Genome editing company, Inscripta has announced the acquisition of life sciences firm, Solana Biosciences, in a move meant to accelerate the commercialization of its suite of gene-editing technologies.
In a statement, Inscripta Chief Executive Officer, Kevin Ness said the addition of Solana, which was founded by former Illumina staff, would bring “world-class scientific product development, manufacturing, and operations experience to further enable Inscripta to provide the best gene-editing tools to both commercial and academic researchers.”
The AgFunder website defines gene editing as a process of altering a species’ genetic characteristics without introducing any foreign DNA.
Inscripta expands operations with Solana acquisition
With the acquisition of Solana, Inscripta said it had assembled an elite, life-sciences product development and manufacturing pipeline for precision gene editing.
Following the deal, Inscripta will now open an office in San Diego, a life sciences hub, as it expands operations. Tom Rosso, Solana’s co-founder and a former vice president of operations at Illumina, will become the vice president of operations at Inscripta following the takeover.
With his new role, Rosso will lead process development, technology transfer, manufacturing and operations teams at Inscripta.
Rosso said, as Solana, they were “excited to join a team of top scientists and developers at Inscripta to further empower researchers in the emerging gene-editing field. Together, our team will design, build, and commercialize a new suite of tools that will revolutionize life sciences.”
Inscripta did not disclose any financial information surrounding the acquisition of Solana.
Inscripta’s unique business model
In its business model, Inscripta, which was formerly known a Muse Bio, sells gene-editing tools and enzymes, instruments, reagents, and software with improved capabilities for multiple genome-editing applications, the AgFunder news website said.
To market its technology tools, Inscripta developed CRISPR enzymes (MADzymes), which it gives away for free to academic and commercial researchers and for research and development purposes.
The company then charges for the reselling of the CRISPR enzyme for some high-value applications, and for custom enzyme development. Inscripta said this allows genome editing of living cells to be simple, efficient, and robust.
“This unique approach was the first step in the company’s path to re-shape forward genome engineering and make it more accessible for the research and commercial community,” Inscripta said.
Inscripta said the name for its enzymes – MADzymes – is inspired by the biological diversity found on the island of Madagascar.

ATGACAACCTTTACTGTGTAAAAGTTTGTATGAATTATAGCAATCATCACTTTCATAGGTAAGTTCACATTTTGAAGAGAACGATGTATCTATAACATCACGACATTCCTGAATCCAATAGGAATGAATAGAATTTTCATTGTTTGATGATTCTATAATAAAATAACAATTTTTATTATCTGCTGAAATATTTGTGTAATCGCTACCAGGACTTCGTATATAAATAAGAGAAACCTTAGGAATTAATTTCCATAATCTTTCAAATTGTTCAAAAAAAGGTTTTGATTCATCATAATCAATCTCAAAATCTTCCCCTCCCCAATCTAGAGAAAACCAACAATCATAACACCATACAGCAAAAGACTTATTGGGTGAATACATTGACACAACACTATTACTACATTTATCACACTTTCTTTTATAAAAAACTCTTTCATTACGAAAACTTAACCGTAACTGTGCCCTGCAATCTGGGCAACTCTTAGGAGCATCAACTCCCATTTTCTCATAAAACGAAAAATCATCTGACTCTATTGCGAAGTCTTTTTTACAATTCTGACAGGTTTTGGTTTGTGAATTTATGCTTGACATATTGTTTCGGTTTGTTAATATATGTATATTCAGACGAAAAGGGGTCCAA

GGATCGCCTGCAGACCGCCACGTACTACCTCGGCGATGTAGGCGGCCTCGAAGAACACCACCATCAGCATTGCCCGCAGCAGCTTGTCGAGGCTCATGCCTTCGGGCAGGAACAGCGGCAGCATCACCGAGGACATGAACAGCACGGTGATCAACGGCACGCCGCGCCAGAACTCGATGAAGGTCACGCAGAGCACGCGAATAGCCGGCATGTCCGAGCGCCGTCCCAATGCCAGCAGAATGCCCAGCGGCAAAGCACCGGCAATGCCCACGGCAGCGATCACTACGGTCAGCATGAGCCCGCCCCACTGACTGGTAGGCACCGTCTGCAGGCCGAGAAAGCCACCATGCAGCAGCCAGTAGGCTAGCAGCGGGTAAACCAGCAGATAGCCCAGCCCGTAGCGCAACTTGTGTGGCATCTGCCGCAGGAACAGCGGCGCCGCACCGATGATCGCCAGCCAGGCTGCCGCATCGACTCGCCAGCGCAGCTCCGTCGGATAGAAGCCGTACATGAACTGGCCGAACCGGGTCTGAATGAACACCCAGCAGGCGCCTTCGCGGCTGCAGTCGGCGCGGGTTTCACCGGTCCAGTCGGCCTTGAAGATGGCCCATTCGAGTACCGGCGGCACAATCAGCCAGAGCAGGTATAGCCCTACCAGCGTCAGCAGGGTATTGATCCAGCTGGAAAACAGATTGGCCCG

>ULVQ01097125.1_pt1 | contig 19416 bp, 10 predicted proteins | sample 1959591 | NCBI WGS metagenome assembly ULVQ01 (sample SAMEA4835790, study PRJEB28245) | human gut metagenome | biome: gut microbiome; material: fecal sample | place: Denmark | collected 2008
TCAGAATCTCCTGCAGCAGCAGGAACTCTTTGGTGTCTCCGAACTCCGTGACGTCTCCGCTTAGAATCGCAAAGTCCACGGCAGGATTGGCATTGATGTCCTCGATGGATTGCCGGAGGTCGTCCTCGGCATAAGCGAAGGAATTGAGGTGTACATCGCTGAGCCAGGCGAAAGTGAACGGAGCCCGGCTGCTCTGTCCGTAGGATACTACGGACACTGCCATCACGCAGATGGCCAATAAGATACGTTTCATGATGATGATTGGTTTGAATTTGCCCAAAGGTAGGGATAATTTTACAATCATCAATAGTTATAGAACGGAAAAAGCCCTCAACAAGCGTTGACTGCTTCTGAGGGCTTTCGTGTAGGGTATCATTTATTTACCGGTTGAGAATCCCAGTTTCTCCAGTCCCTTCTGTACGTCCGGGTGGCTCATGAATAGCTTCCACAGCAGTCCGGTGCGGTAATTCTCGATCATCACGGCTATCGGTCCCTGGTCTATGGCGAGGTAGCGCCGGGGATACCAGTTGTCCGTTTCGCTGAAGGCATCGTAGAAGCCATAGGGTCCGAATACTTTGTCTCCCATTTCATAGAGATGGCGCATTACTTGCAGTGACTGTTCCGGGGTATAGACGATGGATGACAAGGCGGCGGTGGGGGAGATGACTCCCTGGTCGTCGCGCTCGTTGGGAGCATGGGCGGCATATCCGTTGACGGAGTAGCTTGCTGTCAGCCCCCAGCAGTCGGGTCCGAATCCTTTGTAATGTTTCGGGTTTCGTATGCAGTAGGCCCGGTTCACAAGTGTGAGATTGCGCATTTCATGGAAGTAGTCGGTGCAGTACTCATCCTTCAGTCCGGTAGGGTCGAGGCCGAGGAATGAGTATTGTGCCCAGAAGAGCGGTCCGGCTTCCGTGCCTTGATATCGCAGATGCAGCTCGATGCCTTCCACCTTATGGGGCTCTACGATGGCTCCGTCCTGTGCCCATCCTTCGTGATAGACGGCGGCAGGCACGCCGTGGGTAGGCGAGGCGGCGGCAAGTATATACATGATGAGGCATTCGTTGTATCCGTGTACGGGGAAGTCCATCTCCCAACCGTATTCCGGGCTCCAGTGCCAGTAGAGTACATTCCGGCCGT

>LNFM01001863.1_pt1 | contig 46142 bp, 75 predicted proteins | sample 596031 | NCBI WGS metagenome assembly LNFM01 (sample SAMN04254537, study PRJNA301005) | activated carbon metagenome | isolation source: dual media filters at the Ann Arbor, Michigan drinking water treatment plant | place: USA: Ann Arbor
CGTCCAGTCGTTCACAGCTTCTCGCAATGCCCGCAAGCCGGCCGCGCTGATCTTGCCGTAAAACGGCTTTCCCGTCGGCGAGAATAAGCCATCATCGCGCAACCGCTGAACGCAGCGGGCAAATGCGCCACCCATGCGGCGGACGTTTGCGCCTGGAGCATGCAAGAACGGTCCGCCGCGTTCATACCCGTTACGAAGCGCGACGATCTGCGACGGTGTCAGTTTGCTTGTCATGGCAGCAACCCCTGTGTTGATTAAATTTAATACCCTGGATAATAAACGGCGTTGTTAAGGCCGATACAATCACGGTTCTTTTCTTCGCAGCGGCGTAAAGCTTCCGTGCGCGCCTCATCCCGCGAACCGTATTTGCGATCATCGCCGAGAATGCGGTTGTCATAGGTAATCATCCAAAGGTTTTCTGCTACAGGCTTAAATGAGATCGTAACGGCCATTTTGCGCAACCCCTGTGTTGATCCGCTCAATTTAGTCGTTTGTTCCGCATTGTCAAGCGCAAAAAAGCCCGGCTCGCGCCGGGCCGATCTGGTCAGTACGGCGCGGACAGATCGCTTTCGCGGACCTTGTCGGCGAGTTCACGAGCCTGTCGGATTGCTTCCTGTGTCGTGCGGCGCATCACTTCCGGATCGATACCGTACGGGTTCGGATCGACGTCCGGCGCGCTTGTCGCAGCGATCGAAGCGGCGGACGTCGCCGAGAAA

Solana acquisition strategic for commercialization drive
At the end of February, Inscripta raised $55.5 million in a Series C financing round for the commercialization of its gene-editing technology tools and the acquisition of Solana could be indicative of the latter’s strategic thrust.
The money was meant for Inscripta to “expand its research capabilities and strengthen its internal team of high-performing research experts.”
The financing round was led by Merieux Development and Paladin Capital Group, with existing investors Venrock, Foresite, Spruce, and NanoDimension also participating.
In June, Inscripta received a patent from the U.S. Patent and Trademarks Office covering systems using MAD7, the company’s first free CRISPR enzyme, as well as patent coverage for systems using another MADzyme, MAD2.
The enzymes were first announced in December 2017, when the company revealed that these would be fully available for commercial and academic researchers without either up-front licensing fees or “reach-through royalties” on products made or research done using the technology. Inscripta also released data from external partners showing that MAD7 can edit mammalian cells.
The company said the data confirmed “the potential for using MADzymes in human therapeutic and diagnostic applications, as well as biological development and manufacturing in a wide array of cell lines.”
Solana was founded in 2017 by former Illumina employees. In a statement, Inscripta said Solana staff had “successfully built adaptable and scalable manufacturing operations, enabling the rapid growth of innovative products that today represent billions of dollars in annual revenue.”
Inscripta said the Solana team had overseen the launch and production of hundreds of products – including market-leading DNA sequencing solutions.
John Stuelpnagel, chairman of Inscripta’s board of directors, and co-founder and first chief executive officer of Illumina, said with the acquisition of Solana, he was confident that Inscripta “will fundamentally transform genome writing.”
Stuelpnagel said Solana would bring “unparalleled expertise and experience to Inscripta, helping the company grow, diversify, and scale its operations to meet the rapidly advancing needs of the gene-editing industry.”